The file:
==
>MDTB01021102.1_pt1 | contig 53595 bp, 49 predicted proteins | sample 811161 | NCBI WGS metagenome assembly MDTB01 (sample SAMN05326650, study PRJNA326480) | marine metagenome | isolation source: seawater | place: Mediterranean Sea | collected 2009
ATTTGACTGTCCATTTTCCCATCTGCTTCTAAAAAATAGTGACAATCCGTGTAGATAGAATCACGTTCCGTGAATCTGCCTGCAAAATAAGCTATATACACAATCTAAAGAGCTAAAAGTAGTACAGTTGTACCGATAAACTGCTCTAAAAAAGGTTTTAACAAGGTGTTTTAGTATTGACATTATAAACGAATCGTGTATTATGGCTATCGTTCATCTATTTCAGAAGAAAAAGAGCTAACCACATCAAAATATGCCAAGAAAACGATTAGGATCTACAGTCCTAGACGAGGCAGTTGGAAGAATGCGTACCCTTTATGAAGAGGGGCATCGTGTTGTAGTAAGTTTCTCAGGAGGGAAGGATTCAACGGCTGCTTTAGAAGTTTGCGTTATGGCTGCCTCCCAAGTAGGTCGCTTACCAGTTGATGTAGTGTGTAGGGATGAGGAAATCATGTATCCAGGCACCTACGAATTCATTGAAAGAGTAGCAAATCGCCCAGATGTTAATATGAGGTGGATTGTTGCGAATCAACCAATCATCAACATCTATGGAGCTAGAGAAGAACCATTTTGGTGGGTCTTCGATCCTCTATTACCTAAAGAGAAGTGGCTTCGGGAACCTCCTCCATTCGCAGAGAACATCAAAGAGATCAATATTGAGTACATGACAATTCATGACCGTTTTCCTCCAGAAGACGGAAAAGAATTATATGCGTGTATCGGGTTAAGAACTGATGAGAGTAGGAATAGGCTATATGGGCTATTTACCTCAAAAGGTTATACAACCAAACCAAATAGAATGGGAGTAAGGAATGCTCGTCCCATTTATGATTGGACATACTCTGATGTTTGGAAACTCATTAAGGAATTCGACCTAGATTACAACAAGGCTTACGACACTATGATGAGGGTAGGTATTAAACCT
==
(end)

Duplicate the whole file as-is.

>MDTB01021102.1_pt1 | contig 53595 bp, 49 predicted proteins | sample 811161 | NCBI WGS metagenome assembly MDTB01 (sample SAMN05326650, study PRJNA326480) | marine metagenome | isolation source: seawater | place: Mediterranean Sea | collected 2009
ATTTGACTGTCCATTTTCCCATCTGCTTCTAAAAAATAGTGACAATCCGTGTAGATAGAATCACGTTCCGTGAATCTGCCTGCAAAATAAGCTATATACACAATCTAAAGAGCTAAAAGTAGTACAGTTGTACCGATAAACTGCTCTAAAAAAGGTTTTAACAAGGTGTTTTAGTATTGACATTATAAACGAATCGTGTATTATGGCTATCGTTCATCTATTTCAGAAGAAAAAGAGCTAACCACATCAAAATATGCCAAGAAAACGATTAGGATCTACAGTCCTAGACGAGGCAGTTGGAAGAATGCGTACCCTTTATGAAGAGGGGCATCGTGTTGTAGTAAGTTTCTCAGGAGGGAAGGATTCAACGGCTGCTTTAGAAGTTTGCGTTATGGCTGCCTCCCAAGTAGGTCGCTTACCAGTTGATGTAGTGTGTAGGGATGAGGAAATCATGTATCCAGGCACCTACGAATTCATTGAAAGAGTAGCAAATCGCCCAGATGTTAATATGAGGTGGATTGTTGCGAATCAACCAATCATCAACATCTATGGAGCTAGAGAAGAACCATTTTGGTGGGTCTTCGATCCTCTATTACCTAAAGAGAAGTGGCTTCGGGAACCTCCTCCATTCGCAGAGAACATCAAAGAGATCAATATTGAGTACATGACAATTCATGACCGTTTTCCTCCAGAAGACGGAAAAGAATTATATGCGTGTATCGGGTTAAGAACTGATGAGAGTAGGAATAGGCTATATGGGCTATTTACCTCAAAAGGTTATACAACCAAACCAAATAGAATGGGAGTAAGGAATGCTCGTCCCATTTATGATTGGACATACTCTGATGTTTGGAAACTCATTAAGGAATTCGACCTAGATTACAACAAGGCTTACGACACTATGATGAGGGTAGGTATTAAACCT